While household savings have dipped from a high of 25.2% of GDP in FY10 to 21.9% in FY13, using the old GDP series, due to the collapse in the economy, what was even more problematic was what happened in terms of how this saving was divided between physical and financial assets. Physical savings comprised around 52-53% of all household savings in the 2000s, but this surged to 69% in FY12 and fell marginally to 68% in FY13. In other words, there was a double-whammy as far as the funds available for investors from the household sector was concerned. It may be early days, but there seems to be a turnaround in the households’ attraction for physical assets like gold and property. In the case of gold, with the global economy stabilising and gold prices collapsing—from $1,826 per troy ounce in 2011 to $1,190 currently—gold demand began reducing dramatically; while demand for gold was $14.1 billion in April-June quarter of 2013, it fell to $7.5 billion in Jan-March quarter 2015.
Even more dramatic has been what has happened to household investments in equity markets through the mutual fund route. In the last 12 months, thanks partly to the 24% hike in the Sensex, there has been a surge in mutual fund inflows. At R91,800 crore from May 2014 to May 2015, the net inflows into equity mutual funds is around 0.6% of the year’s GDP. Put another way, as Deutsche Bank points out, inflows into equity mutual funds in the last 13 months has been equal to what mutual funds received in the last 12 years! Call it the Modi effect if you will, but there has been a dramatic change in the way households are looking at savings. According to Deutsche, the demand for coins and bars—roughly seen as the amount households are buying by way of pure investment as compared to jewellery—has fallen from a peak of 44% of all gold purchased in Q1FY14 to 21% in Q4FY15.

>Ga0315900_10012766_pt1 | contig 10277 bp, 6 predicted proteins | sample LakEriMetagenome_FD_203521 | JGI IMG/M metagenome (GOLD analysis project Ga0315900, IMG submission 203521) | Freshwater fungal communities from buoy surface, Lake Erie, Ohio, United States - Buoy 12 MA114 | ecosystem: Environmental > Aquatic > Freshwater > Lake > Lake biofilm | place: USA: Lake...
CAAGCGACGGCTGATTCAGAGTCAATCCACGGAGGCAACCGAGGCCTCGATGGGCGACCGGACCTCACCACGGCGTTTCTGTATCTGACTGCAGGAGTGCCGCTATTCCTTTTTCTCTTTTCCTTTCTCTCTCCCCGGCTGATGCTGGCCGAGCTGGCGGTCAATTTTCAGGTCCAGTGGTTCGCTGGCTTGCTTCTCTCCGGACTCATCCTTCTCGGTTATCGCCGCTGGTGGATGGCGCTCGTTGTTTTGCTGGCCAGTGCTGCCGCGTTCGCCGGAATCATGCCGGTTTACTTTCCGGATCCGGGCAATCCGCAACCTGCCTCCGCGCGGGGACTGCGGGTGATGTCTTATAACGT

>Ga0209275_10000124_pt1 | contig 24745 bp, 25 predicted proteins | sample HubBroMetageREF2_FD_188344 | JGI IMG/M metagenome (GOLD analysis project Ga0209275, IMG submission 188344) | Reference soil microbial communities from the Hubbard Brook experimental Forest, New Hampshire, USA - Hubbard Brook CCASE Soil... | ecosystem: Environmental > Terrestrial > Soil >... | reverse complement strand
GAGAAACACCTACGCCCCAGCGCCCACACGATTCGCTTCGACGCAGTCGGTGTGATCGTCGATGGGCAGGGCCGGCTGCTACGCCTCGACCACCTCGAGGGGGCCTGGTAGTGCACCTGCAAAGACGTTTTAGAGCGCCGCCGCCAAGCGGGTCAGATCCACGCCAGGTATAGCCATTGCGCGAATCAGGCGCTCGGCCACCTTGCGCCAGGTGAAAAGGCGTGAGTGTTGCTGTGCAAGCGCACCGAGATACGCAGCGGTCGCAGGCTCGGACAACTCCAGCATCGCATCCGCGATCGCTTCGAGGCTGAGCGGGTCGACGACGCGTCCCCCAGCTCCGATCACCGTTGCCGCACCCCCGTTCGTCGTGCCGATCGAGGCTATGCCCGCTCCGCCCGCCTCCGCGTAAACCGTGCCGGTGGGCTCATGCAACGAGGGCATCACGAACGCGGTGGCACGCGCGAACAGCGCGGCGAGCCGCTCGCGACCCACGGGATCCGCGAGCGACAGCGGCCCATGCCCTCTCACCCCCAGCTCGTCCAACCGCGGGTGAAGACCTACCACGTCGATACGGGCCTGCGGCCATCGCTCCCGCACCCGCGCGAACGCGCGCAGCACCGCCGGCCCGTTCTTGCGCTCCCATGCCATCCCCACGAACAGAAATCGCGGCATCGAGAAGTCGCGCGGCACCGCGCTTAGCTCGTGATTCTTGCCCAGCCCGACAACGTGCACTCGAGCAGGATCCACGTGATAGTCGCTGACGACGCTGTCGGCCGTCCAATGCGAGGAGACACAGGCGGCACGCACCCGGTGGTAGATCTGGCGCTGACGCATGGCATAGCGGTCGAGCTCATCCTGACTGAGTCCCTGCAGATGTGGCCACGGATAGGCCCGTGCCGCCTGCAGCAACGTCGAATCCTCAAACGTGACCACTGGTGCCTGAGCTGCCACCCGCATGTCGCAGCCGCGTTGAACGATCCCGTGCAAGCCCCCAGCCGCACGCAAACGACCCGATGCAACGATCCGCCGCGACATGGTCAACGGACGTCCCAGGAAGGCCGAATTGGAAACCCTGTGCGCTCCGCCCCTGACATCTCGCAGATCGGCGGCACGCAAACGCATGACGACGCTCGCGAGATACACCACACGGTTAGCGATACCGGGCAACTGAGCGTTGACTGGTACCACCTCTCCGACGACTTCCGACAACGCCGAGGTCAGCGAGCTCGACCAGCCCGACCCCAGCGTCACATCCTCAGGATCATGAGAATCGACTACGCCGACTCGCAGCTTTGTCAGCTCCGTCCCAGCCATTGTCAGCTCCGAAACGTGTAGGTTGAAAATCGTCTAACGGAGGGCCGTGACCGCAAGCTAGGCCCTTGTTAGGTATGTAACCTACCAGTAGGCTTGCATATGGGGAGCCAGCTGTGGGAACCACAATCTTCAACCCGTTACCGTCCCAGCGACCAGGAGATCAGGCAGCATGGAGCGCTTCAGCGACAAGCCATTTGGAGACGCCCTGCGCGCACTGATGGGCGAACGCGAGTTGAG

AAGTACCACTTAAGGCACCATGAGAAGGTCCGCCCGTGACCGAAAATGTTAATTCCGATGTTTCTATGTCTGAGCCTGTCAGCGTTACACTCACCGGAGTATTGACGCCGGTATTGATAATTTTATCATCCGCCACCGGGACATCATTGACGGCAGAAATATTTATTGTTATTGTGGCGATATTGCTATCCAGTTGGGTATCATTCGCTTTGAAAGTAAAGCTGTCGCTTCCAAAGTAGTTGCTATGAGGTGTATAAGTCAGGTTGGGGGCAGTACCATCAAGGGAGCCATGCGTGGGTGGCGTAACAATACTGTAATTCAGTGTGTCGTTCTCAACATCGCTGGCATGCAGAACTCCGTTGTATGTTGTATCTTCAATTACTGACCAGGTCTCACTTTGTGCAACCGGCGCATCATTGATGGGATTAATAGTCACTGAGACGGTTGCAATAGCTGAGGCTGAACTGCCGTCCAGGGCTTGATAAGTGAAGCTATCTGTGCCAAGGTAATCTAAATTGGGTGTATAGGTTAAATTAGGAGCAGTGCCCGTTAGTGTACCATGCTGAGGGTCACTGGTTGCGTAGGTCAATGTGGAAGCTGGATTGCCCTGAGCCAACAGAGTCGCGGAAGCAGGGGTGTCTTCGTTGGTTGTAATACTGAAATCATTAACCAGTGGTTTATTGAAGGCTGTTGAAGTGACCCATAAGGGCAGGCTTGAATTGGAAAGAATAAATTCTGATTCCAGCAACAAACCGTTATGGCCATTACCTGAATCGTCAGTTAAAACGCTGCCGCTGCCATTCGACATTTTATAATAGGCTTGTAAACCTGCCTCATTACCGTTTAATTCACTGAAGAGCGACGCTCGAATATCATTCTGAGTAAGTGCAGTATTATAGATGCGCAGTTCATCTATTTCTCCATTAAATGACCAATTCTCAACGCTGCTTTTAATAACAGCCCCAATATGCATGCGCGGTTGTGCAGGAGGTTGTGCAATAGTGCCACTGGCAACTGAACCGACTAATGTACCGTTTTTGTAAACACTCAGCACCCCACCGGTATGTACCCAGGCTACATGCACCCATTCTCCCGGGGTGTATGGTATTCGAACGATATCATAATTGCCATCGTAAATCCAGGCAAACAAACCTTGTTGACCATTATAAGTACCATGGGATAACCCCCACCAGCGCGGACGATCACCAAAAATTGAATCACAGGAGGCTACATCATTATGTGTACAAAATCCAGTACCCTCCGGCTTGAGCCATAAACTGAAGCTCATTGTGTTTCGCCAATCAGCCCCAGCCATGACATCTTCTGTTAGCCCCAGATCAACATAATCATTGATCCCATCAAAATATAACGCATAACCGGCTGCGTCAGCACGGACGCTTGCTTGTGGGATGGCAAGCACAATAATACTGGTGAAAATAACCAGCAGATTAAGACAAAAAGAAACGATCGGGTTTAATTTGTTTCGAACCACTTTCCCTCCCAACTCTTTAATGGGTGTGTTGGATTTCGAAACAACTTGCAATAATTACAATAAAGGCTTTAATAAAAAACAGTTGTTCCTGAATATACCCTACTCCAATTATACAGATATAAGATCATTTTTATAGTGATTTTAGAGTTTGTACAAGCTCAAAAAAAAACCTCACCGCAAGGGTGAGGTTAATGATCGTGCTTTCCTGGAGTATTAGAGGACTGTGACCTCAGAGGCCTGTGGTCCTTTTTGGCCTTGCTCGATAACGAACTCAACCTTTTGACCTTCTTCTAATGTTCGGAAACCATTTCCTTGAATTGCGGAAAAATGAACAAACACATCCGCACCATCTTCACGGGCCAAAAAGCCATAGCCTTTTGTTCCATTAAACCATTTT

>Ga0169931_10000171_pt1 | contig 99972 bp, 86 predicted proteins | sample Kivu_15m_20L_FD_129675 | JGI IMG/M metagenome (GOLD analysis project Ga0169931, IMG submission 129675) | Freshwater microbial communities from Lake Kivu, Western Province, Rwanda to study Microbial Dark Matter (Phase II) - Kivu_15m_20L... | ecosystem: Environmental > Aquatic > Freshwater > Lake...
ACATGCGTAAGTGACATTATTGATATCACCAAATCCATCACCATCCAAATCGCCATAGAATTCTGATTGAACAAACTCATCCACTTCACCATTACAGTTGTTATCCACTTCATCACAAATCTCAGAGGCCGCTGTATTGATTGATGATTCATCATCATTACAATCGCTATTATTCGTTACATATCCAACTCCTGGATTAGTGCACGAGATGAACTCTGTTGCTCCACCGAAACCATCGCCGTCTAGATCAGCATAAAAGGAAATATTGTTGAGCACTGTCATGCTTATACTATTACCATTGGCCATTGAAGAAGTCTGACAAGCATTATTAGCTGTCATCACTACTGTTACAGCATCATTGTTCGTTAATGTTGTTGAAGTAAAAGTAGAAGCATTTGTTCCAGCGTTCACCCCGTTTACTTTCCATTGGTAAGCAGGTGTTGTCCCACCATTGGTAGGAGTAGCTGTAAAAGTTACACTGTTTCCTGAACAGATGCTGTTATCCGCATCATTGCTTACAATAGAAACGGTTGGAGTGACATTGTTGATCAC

Though many in the government believe households are simply hoarding gold because they like it, the collapse in gold demand—and the increase in equity investments through mutual funds—are all related to returns, as indeed they should be. Over a 1-year horizon, for instance, the best equity fund has given a 55% return—the category average for mid- and small-caps has been 27%—as compared to 6% in the case of real estate, 9% in the case of liquid debt funds, 13% for income debt funds and 8.7% for fixed deposits in banks; gold delivered a negative return of 7%. Over a 5-year time frame, real estate has appreciated 70%, fixed deposits 52% and gold 40% as compared to 182% for the best mid- and small-cap fund—category average 121%—and 60% in the case of debt funds. Equity funds, it is true, still comprise just 23% of the total assets under management of mutual funds, but this was 19% a year ago. The flip-side of this, of course, is that with Indian households having matured in the manner they have, if the markets collapse over a period of time—if the government doesn’t do enough to get growth back on track—the money can move out just as quickly.